The lamb Masalawala is served with perfectly julienned strips of fresh ginger as well as chilli, tomatoes, yoghurt, cinnamon and green pepper and, with a little bowl of cauliflower, potatoes and black sesame seeds, are the makings of a great meal. Of course it is very easy to over-order, meaning that you take home an abundance of leftovers. With this in mind, why don’t you try the Bhoona chicken with sundried coriander, turmeric, yoghurt and tomato, or Gulnar fish tikka tandoori, many other lamb curries, vegetables dishes, and a couple of chef’s specialities such as their chicken Nihari, with aniseed, powdered ginger and nutmeg.
Similar to many other Indian restaurants in our country, Oriental Palace has mastered their Tandoori oven, meaning that their breads are extraordinary, and items like the Queema naan (Paratha with spicy mince filling) can easily become a meal in itself. There is also Aloo Naan, Roghani (sesame) naan, Romali roti and many more.
The restaurant does not serve any alcohol (for religious reasons), but that does not mean one cannot have a great beverage. Their lassis are particularly good and complement the hot curries perfectly, but one is always advised to leave space for the Bombay Crush, which may even serve as a substitute dessert.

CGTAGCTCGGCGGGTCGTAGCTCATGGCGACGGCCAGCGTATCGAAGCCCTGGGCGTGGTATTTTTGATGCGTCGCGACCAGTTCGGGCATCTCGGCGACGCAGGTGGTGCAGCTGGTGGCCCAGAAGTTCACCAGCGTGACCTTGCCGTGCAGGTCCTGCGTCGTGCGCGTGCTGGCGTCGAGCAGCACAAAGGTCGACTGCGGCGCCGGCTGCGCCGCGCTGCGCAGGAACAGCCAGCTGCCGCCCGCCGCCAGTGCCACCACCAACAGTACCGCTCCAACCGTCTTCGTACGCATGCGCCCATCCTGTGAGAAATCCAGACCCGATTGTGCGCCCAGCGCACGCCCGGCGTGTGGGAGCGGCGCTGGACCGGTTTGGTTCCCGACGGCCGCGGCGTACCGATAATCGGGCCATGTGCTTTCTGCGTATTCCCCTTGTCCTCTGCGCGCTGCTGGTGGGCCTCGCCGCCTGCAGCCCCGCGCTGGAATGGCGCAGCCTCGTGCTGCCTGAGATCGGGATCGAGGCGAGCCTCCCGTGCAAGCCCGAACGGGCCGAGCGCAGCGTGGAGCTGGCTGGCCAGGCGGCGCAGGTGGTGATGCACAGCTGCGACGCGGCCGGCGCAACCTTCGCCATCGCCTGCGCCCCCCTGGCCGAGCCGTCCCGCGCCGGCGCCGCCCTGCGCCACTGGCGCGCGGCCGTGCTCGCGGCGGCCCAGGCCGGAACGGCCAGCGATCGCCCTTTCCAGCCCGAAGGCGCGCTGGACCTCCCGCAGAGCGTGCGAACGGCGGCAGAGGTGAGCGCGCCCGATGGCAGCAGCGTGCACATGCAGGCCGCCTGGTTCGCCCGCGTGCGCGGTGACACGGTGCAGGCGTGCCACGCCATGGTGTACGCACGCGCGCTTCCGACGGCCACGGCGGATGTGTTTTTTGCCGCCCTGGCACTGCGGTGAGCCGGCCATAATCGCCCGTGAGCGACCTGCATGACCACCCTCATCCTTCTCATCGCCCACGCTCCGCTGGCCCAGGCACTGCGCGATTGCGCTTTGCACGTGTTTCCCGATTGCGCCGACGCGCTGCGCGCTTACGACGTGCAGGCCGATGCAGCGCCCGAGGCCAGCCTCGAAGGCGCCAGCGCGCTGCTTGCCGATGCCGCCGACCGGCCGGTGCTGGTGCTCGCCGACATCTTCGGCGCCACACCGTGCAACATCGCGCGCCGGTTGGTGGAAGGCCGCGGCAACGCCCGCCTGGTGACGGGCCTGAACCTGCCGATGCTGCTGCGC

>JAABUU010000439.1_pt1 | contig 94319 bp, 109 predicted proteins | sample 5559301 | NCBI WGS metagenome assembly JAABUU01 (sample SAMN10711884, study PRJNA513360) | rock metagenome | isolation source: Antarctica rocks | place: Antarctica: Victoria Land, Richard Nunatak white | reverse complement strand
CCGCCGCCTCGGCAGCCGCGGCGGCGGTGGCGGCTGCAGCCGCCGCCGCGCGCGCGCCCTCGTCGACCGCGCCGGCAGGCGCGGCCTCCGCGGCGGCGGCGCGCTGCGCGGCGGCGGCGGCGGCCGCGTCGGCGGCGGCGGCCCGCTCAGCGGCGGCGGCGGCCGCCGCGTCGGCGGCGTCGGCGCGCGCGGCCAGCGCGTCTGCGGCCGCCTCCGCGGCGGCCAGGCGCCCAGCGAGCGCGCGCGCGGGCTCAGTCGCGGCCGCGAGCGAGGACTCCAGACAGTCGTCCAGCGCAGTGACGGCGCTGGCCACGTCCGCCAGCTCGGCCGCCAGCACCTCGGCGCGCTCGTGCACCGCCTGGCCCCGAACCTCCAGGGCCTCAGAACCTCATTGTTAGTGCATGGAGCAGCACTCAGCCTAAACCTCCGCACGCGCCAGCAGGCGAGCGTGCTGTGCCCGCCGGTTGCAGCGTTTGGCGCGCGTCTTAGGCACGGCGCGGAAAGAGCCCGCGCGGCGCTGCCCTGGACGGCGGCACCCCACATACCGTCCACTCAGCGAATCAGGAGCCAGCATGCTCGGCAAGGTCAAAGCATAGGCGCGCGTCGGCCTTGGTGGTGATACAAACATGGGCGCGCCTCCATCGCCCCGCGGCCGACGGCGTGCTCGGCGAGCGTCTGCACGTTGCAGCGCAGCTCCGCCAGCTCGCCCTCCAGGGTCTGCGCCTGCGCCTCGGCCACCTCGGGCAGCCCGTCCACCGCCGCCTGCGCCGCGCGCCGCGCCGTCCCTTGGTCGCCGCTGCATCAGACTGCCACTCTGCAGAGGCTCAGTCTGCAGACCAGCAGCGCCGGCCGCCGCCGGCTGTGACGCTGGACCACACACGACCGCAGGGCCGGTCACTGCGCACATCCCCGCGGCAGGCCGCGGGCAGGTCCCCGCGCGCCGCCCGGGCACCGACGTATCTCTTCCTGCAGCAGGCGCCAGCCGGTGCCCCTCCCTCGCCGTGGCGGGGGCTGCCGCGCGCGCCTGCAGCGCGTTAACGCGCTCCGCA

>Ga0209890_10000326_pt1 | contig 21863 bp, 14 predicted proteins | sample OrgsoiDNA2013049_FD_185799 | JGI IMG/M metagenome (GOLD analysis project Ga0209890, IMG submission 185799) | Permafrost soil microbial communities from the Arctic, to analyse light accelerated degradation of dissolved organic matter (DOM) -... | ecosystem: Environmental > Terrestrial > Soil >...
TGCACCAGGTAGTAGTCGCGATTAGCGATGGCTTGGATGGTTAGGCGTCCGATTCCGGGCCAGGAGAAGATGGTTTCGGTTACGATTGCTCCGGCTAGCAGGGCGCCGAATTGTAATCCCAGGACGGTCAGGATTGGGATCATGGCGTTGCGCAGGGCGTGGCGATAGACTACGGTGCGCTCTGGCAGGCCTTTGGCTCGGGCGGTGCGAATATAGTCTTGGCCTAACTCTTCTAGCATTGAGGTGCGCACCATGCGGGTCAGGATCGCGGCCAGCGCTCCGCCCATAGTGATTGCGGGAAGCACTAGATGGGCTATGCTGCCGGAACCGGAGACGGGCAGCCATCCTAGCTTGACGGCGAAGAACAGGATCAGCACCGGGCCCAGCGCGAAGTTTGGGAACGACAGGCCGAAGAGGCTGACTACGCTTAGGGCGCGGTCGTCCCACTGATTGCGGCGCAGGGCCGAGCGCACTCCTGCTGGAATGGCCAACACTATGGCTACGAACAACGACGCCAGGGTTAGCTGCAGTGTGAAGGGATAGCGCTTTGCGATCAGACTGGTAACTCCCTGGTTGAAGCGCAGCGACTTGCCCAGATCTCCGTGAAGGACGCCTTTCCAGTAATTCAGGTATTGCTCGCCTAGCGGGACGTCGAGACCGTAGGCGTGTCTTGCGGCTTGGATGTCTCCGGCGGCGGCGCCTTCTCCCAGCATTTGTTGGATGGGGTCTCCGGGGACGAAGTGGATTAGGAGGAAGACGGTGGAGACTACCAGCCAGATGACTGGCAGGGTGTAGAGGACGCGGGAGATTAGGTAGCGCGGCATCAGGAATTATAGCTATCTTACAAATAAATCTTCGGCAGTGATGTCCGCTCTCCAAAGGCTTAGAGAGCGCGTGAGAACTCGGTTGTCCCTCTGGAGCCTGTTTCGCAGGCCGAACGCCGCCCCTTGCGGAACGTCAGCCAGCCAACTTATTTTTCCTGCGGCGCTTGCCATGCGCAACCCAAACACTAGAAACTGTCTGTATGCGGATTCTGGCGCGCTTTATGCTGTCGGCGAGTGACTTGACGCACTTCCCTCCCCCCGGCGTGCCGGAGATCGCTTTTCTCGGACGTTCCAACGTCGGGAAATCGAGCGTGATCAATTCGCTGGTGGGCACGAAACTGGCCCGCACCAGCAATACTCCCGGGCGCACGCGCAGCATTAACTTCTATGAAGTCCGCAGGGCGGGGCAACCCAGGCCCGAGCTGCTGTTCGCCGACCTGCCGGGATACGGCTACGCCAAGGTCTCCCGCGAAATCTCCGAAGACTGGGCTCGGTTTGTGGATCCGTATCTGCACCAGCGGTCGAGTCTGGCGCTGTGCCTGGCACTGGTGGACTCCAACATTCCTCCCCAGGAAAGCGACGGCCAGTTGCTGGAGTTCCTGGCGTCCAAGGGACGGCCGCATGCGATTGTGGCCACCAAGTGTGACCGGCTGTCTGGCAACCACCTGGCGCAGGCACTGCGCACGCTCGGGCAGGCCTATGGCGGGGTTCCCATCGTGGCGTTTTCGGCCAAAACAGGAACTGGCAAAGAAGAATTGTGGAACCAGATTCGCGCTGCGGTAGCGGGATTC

The same familiar, friendly and helpful faces are still around, and everyone seems to take great pleasure in wheeling the peculiar little food trolley into the dining room with great flourish.
The erstwhile Fuchsware building, which bears a passing resemblance to the Guggenheim museum, also offers hotel accommodation and conferencing facilities. The hotel lobby and restaurant is on the first floor of the hotel and is reached via a safe, secure parking area on the same level, up a steep ramp from street level.
These days they even the coffees are of high quality, since they acquired a serious espresso machine.
Eat Out critics dine anonymously and pay for their meals in full. Read our editorial policy here.